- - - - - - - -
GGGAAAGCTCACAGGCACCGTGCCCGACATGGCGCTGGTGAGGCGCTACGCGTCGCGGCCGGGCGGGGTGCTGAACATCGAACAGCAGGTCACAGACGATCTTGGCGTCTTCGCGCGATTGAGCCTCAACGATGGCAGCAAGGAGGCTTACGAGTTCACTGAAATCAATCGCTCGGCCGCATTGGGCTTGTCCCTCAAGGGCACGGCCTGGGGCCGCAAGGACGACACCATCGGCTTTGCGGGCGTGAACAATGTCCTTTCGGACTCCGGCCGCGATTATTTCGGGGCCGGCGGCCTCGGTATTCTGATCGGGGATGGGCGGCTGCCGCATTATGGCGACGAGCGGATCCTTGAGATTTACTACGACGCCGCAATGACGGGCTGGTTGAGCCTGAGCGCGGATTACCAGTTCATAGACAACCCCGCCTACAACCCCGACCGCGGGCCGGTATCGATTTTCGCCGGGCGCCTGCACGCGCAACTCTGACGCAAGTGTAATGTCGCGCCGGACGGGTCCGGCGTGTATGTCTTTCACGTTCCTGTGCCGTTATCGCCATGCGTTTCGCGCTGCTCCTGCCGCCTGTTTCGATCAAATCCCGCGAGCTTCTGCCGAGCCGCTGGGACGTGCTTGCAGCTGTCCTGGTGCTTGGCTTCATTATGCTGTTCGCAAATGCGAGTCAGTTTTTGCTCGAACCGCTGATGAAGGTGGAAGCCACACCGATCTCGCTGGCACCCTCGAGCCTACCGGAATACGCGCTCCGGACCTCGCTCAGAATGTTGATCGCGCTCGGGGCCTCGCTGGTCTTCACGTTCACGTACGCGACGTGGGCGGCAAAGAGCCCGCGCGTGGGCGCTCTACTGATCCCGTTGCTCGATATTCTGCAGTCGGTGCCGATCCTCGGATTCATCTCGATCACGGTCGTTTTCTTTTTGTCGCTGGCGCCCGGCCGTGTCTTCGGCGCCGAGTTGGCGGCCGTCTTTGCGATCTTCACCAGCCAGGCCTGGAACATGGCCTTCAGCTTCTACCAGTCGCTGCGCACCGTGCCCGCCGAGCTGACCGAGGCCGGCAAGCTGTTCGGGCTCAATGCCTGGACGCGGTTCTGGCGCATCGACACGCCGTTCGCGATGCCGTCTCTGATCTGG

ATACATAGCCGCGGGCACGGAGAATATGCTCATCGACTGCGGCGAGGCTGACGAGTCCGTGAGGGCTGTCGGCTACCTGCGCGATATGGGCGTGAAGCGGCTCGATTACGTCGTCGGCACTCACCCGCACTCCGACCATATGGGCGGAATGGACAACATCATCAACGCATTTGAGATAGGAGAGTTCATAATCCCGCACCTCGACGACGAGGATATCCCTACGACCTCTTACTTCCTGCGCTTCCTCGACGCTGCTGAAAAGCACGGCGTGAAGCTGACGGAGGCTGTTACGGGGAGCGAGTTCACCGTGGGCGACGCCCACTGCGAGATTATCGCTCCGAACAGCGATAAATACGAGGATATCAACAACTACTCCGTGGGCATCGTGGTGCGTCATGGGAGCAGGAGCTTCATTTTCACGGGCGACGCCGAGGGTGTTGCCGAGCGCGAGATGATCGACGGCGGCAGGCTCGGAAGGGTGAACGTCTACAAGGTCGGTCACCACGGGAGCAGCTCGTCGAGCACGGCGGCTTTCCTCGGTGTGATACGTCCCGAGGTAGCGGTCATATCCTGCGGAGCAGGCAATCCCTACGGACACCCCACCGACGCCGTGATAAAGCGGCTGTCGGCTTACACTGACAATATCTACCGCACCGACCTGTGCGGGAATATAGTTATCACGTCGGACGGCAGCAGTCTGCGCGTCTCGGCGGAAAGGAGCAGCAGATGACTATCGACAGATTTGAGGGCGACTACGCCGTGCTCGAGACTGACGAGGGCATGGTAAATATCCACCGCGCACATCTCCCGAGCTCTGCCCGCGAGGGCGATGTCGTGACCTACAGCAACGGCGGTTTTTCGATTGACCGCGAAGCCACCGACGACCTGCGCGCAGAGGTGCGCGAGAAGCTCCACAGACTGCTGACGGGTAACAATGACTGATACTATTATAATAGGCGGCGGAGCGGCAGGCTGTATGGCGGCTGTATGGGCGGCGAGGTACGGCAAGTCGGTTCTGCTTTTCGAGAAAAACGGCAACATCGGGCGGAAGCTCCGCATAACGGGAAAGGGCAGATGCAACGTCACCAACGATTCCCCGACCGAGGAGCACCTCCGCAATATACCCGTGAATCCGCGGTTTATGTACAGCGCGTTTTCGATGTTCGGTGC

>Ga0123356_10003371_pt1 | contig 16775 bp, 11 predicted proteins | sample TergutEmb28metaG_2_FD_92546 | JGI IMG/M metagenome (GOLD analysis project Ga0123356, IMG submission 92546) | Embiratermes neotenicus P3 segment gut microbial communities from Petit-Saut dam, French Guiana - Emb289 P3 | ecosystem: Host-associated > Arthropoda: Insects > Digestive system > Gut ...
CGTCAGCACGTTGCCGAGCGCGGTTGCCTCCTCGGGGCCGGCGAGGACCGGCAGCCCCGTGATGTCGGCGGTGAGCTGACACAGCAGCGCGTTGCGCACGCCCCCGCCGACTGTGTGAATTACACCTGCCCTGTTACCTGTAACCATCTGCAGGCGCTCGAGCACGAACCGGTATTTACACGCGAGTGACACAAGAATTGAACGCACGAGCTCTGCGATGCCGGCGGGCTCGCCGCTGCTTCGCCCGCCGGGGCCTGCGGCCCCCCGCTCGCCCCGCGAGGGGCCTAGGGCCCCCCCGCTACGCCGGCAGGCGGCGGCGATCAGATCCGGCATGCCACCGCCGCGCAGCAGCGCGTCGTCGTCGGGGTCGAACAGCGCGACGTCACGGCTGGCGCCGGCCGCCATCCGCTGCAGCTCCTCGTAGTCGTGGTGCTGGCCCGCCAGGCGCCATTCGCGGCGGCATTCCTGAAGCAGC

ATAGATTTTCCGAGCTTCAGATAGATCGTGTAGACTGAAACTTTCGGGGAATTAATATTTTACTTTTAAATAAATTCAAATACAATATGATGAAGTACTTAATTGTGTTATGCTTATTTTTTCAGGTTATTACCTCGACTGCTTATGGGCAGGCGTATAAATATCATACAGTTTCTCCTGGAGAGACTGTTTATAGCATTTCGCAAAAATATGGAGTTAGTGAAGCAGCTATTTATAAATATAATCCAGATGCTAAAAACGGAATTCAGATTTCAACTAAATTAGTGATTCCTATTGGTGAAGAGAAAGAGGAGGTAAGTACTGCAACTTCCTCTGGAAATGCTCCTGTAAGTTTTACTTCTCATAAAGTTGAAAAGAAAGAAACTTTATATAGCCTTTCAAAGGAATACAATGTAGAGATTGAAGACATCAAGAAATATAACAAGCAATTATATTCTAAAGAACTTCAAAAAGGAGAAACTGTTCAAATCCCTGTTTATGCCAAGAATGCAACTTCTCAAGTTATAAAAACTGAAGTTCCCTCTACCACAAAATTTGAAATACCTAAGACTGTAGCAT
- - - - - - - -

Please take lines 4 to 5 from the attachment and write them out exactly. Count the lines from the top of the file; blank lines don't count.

CGTCAGCACGTTGCCGAGCGCGGTTGCCTCCTCGGGGCCGGCGAGGACCGGCAGCCCCGTGATGTCGGCGGTGAGCTGACACAGCAGCGCGTTGCGCACGCCCCCGCCGACTGTGTGAATTACACCTGCCCTGTTACCTGTAACCATCTGCAGGCGCTCGAGCACGAACCGGTATTTACACGCGAGTGACACAAGAATTGAACGCACGAGCTCTGCGATGCCGGCGGGCTCGCCGCTGCTTCGCCCGCCGGGGCCTGCGGCCCCCCGCTCGCCCCGCGAGGGGCCTAGGGCCCCCCCGCTACGCCGGCAGGCGGCGGCGATCAGATCCGGCATGCCACCGCCGCGCAGCAGCGCGTCGTCGTCGGGGTCGAACAGCGCGACGTCACGGCTGGCGCCGGCCGCCATCCGCTGCAGCTCCTCGTAGTCGTGGTGCTGGCCCGCCAGGCGCCATTCGCGGCGGCATTCCTGAAGCAGC

ATAGATTTTCCGAGCTTCAGATAGATCGTGTAGACTGAAACTTTCGGGGAATTAATATTTTACTTTTAAATAAATTCAAATACAATATGATGAAGTACTTAATTGTGTTATGCTTATTTTTTCAGGTTATTACCTCGACTGCTTATGGGCAGGCGTATAAATATCATACAGTTTCTCCTGGAGAGACTGTTTATAGCATTTCGCAAAAATATGGAGTTAGTGAAGCAGCTATTTATAAATATAATCCAGATGCTAAAAACGGAATTCAGATTTCAACTAAATTAGTGATTCCTATTGGTGAAGAGAAAGAGGAGGTAAGTACTGCAACTTCCTCTGGAAATGCTCCTGTAAGTTTTACTTCTCATAAAGTTGAAAAGAAAGAAACTTTATATAGCCTTTCAAAGGAATACAATGTAGAGATTGAAGACATCAAGAAATATAACAAGCAATTATATTCTAAAGAACTTCAAAAAGGAGAAACTGTTCAAATCCCTGTTTATGCCAAGAATGCAACTTCTCAAGTTATAAAAACTGAAGTTCCCTCTACCACAAAATTTGAAATACCTAAGACTGTAGCAT